Shorter domain names are much easier to remember, and it's very important that nothing about your domain name is confusing when spoken aloud. Imagine talking to a stranger about your business and telling them your site's URL. You don't want to have to clarify anything or spell anything out, and you don't want the person to forget your domain before they get a chance to visit your website. You may want to test your domain by saying it to friends and seeing if they can write it properly.
It must be attention-grabbing and brandable.
You want to catch the interest of potential customers immediately with a domain name that will support your efforts to build your brand. Google recommends including your unique brand name in your domain in order to help it gain recognition. Your domain name, your brand, and your website's design should all reflect one another. Related, choose a name that's also available across social media platforms like Facebook and Twitter, so your business can be found consistently across all networks.
It must be relevant.
Your domain should make it clear to your visitors what they can expect by visiting your site, so it's a good idea to include a keyword related to the products or services you offer. Keep this keyword broad, so as not to constrain your business too much in case you want to expand your offerings in the future. Do not stuff several keywords into your domain name — this looks spammy and low-quality, and will not help you rank. If your business name already includes such a keyword, "Joe's Hardware" for example, even better (in fact, it's a good idea for business names to be at least somewhat descriptive of the nature of the business). Additionally, if you prefer to sell locally or to a specific region, you can add that too, e.g. "Joe's Hardware Miami."
Don't use numerals, "chat speak," or hyphens.
Numerals just confuse matters, especially if you use them to replace words like 2 for "to" and 4 for "for." The exception to this rule is if your business name actually has a numeral in it — in that case, it's part of your branding. Don't replace words with single letters, either, like U for "you." This goes with the previous rule on clarity, and besides, chat speak in your URL looks unprofessional. Hyphens are another mistake; they're annoying when saying your domain name aloud, they're hard to remember because the norm today is to have all the words in your domain together "like one word," and they're frequently associated with spammy websites.
Don't use confusing words.
Avoid words that are hard to spell or easy to confuse with a similar-sounding word. Again, think of clarity and ease of remembering. This also means you should avoid puns (no matter how tempting you may find them).
Additionally, take care to avoid words that mean something inappropriate in another language, and words that turn into something unintended when crammed together.
This will kill your brand and make you the butt of jokes all over the internet.
For best results, show others your intended domain name and see if they can spot anything — they might see something you don't.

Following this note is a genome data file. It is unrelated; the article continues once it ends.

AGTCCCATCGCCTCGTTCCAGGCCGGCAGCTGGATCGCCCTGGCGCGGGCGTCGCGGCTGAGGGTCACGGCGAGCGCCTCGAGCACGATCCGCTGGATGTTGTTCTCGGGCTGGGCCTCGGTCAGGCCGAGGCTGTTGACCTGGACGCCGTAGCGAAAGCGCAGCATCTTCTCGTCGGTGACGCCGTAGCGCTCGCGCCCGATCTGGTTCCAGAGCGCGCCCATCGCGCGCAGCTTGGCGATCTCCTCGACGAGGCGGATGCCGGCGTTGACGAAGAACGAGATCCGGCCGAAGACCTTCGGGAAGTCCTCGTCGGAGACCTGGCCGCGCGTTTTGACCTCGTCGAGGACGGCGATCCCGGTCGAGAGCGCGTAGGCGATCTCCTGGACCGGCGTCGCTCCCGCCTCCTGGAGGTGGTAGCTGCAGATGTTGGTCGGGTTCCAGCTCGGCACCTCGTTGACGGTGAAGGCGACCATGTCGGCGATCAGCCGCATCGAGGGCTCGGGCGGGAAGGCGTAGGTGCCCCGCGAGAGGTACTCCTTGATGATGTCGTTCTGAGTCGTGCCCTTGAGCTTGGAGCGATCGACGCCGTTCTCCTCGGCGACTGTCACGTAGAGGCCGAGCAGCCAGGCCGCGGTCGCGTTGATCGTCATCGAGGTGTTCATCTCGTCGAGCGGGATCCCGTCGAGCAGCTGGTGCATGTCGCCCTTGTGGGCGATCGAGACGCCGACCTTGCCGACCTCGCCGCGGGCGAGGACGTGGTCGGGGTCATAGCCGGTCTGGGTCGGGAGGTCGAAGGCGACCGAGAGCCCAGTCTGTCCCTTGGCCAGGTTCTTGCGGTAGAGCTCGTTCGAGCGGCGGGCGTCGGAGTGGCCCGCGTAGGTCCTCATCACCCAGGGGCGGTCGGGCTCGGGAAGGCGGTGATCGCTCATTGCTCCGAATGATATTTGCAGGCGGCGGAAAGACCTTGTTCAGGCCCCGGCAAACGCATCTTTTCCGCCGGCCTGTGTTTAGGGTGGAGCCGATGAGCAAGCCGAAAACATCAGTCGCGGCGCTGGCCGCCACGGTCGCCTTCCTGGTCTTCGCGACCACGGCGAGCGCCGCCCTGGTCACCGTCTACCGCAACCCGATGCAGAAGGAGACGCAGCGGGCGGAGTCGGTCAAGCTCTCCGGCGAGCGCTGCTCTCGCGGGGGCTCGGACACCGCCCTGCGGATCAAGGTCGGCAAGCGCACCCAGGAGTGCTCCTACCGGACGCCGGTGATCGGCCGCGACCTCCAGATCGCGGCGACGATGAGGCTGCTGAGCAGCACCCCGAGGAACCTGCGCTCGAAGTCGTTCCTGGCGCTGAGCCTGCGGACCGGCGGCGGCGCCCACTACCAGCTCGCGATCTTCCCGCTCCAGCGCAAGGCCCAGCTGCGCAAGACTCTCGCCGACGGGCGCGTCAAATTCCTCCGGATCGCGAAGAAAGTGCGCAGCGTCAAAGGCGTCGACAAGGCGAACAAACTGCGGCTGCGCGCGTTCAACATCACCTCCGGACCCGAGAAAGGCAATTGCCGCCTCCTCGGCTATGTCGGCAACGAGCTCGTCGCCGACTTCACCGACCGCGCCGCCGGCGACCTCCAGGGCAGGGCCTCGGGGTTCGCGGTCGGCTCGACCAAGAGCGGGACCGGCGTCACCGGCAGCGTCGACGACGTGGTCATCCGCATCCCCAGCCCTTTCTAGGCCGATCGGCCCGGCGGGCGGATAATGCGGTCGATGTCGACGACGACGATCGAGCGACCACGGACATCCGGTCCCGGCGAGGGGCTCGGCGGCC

You can't use special characters.
All special characters, like &, %, $, etc., are excluded from domain names, as URLs use them for other functions. If your business name contains a special character, you're going to have to replace it with a word ("and," "percent," "dollars," etc.) regardless of your branding.
Research it first.
Ensure your desired domain name isn't trademarked or copyrighted by someone else. You can check this online at the United States Patent and Trademark Office and the United States Copyright Office. Don't use the names of existing products or brands, either. You also need to be sure your domain wasn't used in the past by someone who earned it a bad reputation, including a possible Google penalty. You can research previous domain owners (if any) through Whois History, view past versions of a website on the Wayback Machine, and get a good understanding of Google's stance on the domain by searching with the site operator (a Google search of site:examplename.com). If nothing comes up, you're golden.
Registering a Domain Name
Registering your domain name is a straightforward process. To register, visit the website of a domain registrar that offers the TLD you are looking for. If you have your eye on a specific TLD, you may have to search for a registrar that offers it at a good price. You'll need to pay with a credit card or PayPal, although some registrars may accept other forms of payment as well.
When you register your domain name, it's important that you use real contact information in order to comply with the rules of ICANN (Internet Corporation for Assigned Names and Numbers). False contact information is grounds for domain cancellation. However, you are usually able to purchase domain privacy protection to hide your personal information from the public.
You can register your domain for one or more years, and will need to renew it when your time is up. Discounts are usually offered for longer registration terms. You don't need to have your website already set up — you can simply "park" the domain until ready for use.
If you choose to switch registrars (maybe for a reduced renewal fee), it's usually possible to transfer to another, although there may be limitations depending on the TLD you have chosen.
The registration fee for your domain name is heavily dependent on the TLD. Some cost only a few dollars and some others run into the thousands. This makes your budget another factor to consider when coming up with domain name options — don't just check the availability, check the pricing too!
Final Thoughts (and One More Piece of Advice)
Now, you're armed with the knowledge you need to create and register the best domain name for your online store. Google's guide to choosing a domain name makes another important point — a good domain is more important than a perfect one. If you spend too much time agonizing over your decision, you're taking time away from building your brand and getting your business rolling. Follow these guidelines as best you can, but allow yourself some flexibility and creativity. Those, above all, will help you create a fantastic domain name that will serve your business well into the future.